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The US Housing Bubble and Aftermath: Economist Dean Baker's Account of What Should Have Been Done

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Alan Greenspan should have led economists to document the potential harm of the bubble, and burst it early, before it could destroy and/or allow the theft of $7 trillion of wealth, and thereby ruin tens of millions of lives.

What happened is straightforward:   we had a huge run-up in house prices that was anomalous.   After 100 years in which nationwide house prices kept even with the overall rate of inflation, house prices began to sharply outpace inflation, beginning in the late 1990s.

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By 2002, when the bubble began to form, house prices had already risen by more than 30% in excess of inflation.   By the peak of the bubble in 2006, the median increase in house prices was more than 70% above the rate of inflation.   This was clearly and pronouncedly a bubble, and should have been publicly labeled as such by those in charge of monitoring, regulating and protecting our economy.   But too many people were making big money from it.

Nevertheless, here was a huge problem and a huge danger  

Why?   Because this bubble was clearly driving our economy.   It drove the economy by creating a boom in residential housing construction.   We were building housing at near record pace in the years 2002-2006.   And this in spite of the fact that we had record levels of vacancies even at the beginning of that period, and an aging population that would soon be able to ill afford the purchase of any of this newly created housing.

The other way in which the bubble was driving the economy was through its effect on consumption.   The growing bubble created more than $8 trillion in ephemeral wealth -- in inflated housing values.   Homeowners thought this wealth was real and spent accordingly, many using their home as a kind of ATM machine.   The result was a massive consumption boom.

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When the bubble burst, the building boom went bust.   Construction fell to its lowest levels since the 1950s, as the country waited to gradually work off a glut of housing.   As a result, consumption fell back to more normal levels, as people realized that they had lost tens of thousands of dollars of equity in their home.

The combined effect of:

a)   this plunge in construction and consumption spending, together with . .

b)   the collapse of a parallel bubble in non-residential real estate,

. . was to lower annual demand in the economy by more than $1.2 trillion .   And this was the reason for the prolonged economic downturn.   There was nothing in the economists' bag of tricks that could allow the economy to quickly and easily replace $1.2 trillion in lost demand.   Here then is the reason we are still 10 million jobs below full employment, four years after the onset of the recession.   It is also the reason that millions of lives are being ruined and will continue to be ruined, as good jobs remain scarce and salaries low.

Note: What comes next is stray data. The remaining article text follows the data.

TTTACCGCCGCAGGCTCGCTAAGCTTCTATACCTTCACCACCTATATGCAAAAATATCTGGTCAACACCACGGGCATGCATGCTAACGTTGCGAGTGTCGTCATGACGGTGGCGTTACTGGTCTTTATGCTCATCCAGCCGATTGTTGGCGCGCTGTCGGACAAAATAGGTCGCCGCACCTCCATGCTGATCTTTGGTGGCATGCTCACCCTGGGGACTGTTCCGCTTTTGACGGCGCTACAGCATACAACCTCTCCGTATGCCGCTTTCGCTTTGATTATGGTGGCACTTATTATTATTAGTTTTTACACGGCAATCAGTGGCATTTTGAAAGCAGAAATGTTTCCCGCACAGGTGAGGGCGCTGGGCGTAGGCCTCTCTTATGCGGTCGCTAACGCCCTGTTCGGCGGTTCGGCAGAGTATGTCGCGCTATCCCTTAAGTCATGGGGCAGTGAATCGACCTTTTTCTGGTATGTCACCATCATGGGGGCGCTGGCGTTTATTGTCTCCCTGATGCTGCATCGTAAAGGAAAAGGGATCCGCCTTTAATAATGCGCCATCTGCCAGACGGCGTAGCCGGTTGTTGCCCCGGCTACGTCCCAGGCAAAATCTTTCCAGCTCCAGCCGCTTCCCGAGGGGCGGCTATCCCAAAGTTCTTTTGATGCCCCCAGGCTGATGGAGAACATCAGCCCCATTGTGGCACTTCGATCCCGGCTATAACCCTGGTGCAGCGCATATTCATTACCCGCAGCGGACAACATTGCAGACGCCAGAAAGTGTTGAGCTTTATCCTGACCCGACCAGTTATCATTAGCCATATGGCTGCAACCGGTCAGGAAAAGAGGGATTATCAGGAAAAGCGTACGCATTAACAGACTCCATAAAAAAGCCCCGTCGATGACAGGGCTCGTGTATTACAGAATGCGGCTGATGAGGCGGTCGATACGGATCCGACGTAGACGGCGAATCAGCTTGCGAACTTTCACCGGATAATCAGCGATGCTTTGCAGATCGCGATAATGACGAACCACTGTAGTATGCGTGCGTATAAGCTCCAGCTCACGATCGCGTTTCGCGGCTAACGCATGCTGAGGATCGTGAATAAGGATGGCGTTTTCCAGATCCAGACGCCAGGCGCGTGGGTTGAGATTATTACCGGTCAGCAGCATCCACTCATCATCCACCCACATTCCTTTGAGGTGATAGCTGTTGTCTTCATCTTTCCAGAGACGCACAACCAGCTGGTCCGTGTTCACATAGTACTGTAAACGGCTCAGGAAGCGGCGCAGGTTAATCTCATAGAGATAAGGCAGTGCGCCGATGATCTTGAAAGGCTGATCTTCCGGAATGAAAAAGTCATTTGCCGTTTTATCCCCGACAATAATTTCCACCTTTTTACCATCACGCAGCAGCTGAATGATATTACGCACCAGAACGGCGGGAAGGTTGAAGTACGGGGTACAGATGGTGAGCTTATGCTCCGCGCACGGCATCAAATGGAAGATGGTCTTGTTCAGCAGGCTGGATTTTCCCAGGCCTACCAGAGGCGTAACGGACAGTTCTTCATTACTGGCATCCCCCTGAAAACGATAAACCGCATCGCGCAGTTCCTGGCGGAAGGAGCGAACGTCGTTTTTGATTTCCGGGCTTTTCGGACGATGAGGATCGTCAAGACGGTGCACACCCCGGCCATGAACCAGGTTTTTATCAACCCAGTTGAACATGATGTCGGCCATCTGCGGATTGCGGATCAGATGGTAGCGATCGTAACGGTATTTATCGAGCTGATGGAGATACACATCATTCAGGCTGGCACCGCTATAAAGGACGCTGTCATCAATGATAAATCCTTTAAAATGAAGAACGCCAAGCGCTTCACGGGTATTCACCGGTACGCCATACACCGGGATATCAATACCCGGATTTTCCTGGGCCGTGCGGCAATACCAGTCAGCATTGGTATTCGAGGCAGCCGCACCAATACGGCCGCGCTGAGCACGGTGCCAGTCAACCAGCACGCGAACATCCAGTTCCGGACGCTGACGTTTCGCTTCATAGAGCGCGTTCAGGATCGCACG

Why was all this allowed to happen, in spite of all the warning signs?   Answer:   Politically well-connected banksters were making billions.     Countrywide and Merrill Lynch were issuing and packaging fraudulent mortgages because they were making tons of money on them, not because they wanted to make moderate income people and minorities homeowners.   That was just the cover story, peddled by President George W. Bush and others.

Fannie Mae and Freddie Mac deserve plenty of blame in this story as well.   Why?   Because housing is all they do, and so they should have seen the bubble and tried to stop it.   Instead, they simply jumped on the big-money bandwagon, so as to join in on the tremendous profit-making opportunities, even though that profit would ultimately be at the expense of most everyone else in the country.   Fannie and Freddie became followers and profit takers, instead of the leaders and guardians they should have been.  

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The worst loans were securitized (bundled into marketable securities and very profitably sold to suckered investors) by the Wall Street boys.  Fannie and Freddie got into junk mortgages late in the game and did so to regain market share as a profit making business, not out of a concern to extend homeownership.   Once again, that was just the convenient rationalization and cover story.

Meanwhile, the government agency devoted to extending homeownership to moderate income people, the Federal Housing Authority (FHA), became almost irrelevant.   Its market share shrank to less than 2% at the peak of the bubble (compared with around 10% in more normal times).   Why?   Because its lending standards were far stricter than those of the subprime-mortgage pushers, and they were forbidden by law from jumping onto any big-profits bandwagon.  

What could have been done to prevent this tragedy?

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Several years after receiving my M.A. in social science (interdisciplinary studies) I was an instructor at S.F. State University for a year, but then went back to designing automated machinery, and then tech writing, in Silicon Valley. I've (more...)

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